Origen interprets the two creation narratives in Genesis 1-2 as two separate creations: immaterial/incorporeal and material/corporeal: “And, therefore, that first heaven indeed, which we said is spiritual, is our mind, which is also itself spirit, that is, our spiritual man which sees and perceives God. But that corporeal heaven, which is called the firmament, is our outer man which looks at things in a corporeal way.”Homilies on Genesis 1.2. These two accounts are theologically related, but cosmologically distinct.Origen’s guiding hermeneutical principle is to “find a meaning worthy of God” or “worthy of divine majesty.” In the first creation, God creates disembodied or incorporeal rational minds.Called mens, see Riemer Roukema, The Westminster Handbook to Origen, 201. Eventually, as Origen details in On First Principles 2.8.3, these rational minds “cool” in their love of God, which results in their fall from the blissful pre-existent state of union with God. Their divine defection creates a cosmic crisis, since it opens an expanding void between themselves and God, a negative “space” that threatens to alienate them from God permanently. God creates the material universe—the cosmos—to arrest their spiritual free-fall and to provide a context for their eventual return to God after an extensive process of purification and education: “For Origen, the material universe functions positively as a cosmic net that saves the soul from falling into oblivion. Moreover, it serves as a springboard for the soul’s journey back to God.”Scott, Journey Back to God: Origen on the Problem of Evil, 74.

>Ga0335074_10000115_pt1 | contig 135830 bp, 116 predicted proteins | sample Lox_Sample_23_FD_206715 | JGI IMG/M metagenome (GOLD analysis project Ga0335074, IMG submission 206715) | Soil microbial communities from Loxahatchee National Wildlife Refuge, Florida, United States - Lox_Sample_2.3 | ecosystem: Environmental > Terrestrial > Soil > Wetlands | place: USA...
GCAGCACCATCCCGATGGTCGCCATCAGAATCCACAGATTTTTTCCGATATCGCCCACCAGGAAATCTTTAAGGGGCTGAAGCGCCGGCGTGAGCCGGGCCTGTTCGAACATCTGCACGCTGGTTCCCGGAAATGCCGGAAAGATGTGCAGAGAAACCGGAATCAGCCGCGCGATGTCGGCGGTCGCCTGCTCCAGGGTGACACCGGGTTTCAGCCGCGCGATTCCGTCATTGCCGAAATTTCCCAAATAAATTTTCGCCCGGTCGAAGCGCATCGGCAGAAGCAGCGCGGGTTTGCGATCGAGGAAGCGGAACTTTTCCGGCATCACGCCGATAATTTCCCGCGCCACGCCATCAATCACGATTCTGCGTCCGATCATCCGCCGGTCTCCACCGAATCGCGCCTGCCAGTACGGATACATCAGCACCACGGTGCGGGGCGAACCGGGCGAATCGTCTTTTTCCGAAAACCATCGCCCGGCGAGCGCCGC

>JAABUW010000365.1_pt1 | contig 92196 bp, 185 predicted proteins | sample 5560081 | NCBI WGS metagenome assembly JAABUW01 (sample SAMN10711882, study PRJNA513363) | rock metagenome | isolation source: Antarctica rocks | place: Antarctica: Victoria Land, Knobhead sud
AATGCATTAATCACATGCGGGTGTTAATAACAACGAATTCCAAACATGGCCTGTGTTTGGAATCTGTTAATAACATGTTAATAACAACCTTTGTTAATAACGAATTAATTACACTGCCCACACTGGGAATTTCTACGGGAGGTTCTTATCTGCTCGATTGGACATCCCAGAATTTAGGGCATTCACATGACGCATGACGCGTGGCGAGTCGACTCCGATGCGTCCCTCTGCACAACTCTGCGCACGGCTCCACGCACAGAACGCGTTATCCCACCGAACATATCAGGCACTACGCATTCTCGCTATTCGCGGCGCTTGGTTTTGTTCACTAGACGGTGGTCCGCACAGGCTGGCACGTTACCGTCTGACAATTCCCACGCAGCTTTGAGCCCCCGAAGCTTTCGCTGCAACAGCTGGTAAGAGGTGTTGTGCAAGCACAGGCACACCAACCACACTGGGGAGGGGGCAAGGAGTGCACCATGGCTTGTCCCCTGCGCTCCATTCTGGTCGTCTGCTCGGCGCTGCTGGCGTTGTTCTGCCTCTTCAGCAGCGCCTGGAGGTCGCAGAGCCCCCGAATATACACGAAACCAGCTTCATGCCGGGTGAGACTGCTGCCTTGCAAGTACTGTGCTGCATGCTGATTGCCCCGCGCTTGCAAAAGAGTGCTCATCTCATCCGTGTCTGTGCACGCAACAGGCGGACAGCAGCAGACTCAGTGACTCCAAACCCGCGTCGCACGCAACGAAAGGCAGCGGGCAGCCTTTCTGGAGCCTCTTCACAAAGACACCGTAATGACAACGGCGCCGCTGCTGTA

His theological-cosmological interpretation of Genesis, then, displays the soteriological shape of his hermeneutics. He reads the narrative for clues into meaning behind the cosmos. His interpretation engages soteriological—not scientific—questions: Why did God create the world? Why does it seem unjust? What is the purpose of life in this world? What happens afterwards? From these theological preliminaries he develops a soteriological framework for the soul’s fall (in the pre-existent realm), incarnation in the world (based on the degree of its decline), amelioration (through moral, intellectual, and spiritual renewal), and ultimate salvation (after an extensive process of education and purification in this world and in the afterlife). To fixate on the biological mechanisms by which the cosmos arose would blind us to the underlying point. A patient does not need to know the precise chemical compounds of their medication, or the history of its development, only that they must take it to recover their health. Similarly, as fallen souls who suffer from various moral ailments that impair our spiritual well-being, the crucial question is not how the universe unfolded, but why, and what do we do now that we find ourselves in it?